JUNEAU -- The Republican-controlled House is poised to strip funding to expand the Medicaid health insurance program from Gov. Bill Walker's budget, the first shot in what's expected to be a contentious debate over one of Walker's central campaign planks.
The Walker administration says expanding Medicaid would give more than 40,000 low-income, uninsured Alaskans access to health coverage, bring to the state more than $1 billion in federal spending over the next six years, and reduce annual state spending by millions of dollars -- even in a few years from now, when the federal government's contribution to the expanded program scales back to 90 percent from full coverage.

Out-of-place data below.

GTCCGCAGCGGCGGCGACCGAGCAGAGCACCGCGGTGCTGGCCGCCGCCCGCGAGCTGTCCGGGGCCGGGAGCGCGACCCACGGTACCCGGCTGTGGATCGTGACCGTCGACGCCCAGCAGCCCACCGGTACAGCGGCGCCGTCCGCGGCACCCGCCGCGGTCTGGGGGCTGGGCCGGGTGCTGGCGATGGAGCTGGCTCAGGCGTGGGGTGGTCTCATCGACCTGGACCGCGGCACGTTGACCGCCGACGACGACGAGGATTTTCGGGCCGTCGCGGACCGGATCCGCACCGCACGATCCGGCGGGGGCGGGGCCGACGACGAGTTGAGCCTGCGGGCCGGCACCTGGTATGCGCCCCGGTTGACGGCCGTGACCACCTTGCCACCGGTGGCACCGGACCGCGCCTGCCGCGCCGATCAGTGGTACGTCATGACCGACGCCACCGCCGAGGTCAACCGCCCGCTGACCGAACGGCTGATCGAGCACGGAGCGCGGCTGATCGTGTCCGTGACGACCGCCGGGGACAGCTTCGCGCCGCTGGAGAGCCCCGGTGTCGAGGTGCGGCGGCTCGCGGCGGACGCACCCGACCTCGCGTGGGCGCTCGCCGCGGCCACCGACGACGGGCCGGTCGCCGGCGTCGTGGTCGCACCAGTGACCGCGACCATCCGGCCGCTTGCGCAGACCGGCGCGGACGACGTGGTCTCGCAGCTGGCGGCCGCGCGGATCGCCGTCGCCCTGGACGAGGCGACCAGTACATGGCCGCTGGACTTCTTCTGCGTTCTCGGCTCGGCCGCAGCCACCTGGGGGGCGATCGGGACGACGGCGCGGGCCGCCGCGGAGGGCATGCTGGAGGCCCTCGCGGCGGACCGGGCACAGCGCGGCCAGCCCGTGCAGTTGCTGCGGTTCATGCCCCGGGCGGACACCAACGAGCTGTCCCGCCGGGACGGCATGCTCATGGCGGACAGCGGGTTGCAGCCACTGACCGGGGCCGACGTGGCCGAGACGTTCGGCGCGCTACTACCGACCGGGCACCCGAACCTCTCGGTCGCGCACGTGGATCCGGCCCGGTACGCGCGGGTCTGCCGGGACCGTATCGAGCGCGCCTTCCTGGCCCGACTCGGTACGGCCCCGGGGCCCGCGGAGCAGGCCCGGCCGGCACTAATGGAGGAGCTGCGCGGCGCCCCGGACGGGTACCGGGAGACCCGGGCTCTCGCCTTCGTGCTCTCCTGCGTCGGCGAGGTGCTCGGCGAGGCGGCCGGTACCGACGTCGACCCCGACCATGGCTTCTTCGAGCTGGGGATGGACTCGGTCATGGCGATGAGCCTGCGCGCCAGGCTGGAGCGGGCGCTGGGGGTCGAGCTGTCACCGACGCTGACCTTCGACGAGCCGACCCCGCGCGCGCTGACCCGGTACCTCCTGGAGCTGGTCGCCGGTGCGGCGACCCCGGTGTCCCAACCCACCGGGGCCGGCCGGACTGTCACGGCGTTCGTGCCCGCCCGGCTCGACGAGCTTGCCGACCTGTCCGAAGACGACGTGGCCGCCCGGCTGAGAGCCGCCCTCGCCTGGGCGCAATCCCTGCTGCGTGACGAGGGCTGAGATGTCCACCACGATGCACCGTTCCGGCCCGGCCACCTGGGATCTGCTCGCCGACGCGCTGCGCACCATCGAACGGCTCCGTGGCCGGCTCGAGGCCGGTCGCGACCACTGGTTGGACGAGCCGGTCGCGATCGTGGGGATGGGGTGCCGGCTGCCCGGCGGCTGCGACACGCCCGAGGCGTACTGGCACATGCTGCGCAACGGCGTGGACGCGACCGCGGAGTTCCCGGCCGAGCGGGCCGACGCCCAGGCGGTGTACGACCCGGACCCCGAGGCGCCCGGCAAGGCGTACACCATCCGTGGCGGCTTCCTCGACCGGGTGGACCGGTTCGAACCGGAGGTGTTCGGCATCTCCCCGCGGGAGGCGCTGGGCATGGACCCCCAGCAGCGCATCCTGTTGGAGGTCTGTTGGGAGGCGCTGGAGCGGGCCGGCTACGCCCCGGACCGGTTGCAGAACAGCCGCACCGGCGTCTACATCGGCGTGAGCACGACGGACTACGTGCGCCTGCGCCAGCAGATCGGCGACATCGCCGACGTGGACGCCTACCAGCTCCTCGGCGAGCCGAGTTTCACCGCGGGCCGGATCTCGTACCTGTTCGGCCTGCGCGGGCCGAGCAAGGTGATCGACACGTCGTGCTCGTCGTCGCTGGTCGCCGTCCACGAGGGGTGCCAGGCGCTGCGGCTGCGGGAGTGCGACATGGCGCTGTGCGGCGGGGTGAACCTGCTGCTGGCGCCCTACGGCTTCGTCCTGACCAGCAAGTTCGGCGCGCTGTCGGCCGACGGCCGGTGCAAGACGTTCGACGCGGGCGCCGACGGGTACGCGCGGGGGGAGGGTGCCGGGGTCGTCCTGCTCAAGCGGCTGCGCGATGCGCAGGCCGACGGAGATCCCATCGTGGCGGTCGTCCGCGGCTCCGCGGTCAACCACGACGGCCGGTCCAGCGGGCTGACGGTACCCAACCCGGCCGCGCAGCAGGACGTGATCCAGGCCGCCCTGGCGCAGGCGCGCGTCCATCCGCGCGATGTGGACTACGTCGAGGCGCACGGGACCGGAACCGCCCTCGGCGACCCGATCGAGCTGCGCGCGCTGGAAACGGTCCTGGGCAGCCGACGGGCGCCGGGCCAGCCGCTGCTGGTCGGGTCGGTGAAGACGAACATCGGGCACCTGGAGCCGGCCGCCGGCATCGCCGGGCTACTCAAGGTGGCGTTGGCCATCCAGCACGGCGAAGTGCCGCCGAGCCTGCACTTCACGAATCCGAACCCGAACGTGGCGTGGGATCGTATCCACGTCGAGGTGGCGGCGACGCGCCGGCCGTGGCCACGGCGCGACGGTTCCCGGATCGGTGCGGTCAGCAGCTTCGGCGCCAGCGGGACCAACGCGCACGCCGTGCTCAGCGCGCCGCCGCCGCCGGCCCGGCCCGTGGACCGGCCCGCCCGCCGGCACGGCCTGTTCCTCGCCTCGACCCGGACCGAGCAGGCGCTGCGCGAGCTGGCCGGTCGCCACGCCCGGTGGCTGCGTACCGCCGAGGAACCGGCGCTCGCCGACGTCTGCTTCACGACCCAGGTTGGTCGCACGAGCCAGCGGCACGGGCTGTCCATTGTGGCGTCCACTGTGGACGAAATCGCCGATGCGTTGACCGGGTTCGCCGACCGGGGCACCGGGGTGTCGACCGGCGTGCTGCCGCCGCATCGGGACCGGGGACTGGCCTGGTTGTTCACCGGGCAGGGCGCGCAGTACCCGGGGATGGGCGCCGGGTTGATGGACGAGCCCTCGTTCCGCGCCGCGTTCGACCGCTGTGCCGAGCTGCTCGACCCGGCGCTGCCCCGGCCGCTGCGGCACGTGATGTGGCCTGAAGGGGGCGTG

In a news conference Thursday morning, Republican legislators said they want Walker to introduce a standalone Medicaid bill as a substitute for his current proposal, which would expand the program through changes to the state operating budget. State Rep. Mike Hawker (R-Anchorage) dismissed the projected savings by the Walker administration as "gratuitous assertions."
"I'm very concerned that those claims can be substantiated," Hawker said.
Those comments come in advance of a Friday-morning committee meeting in which Republican leaders are expected to strip money tied to Medicaid expansion from the health department budget submitted by the governor.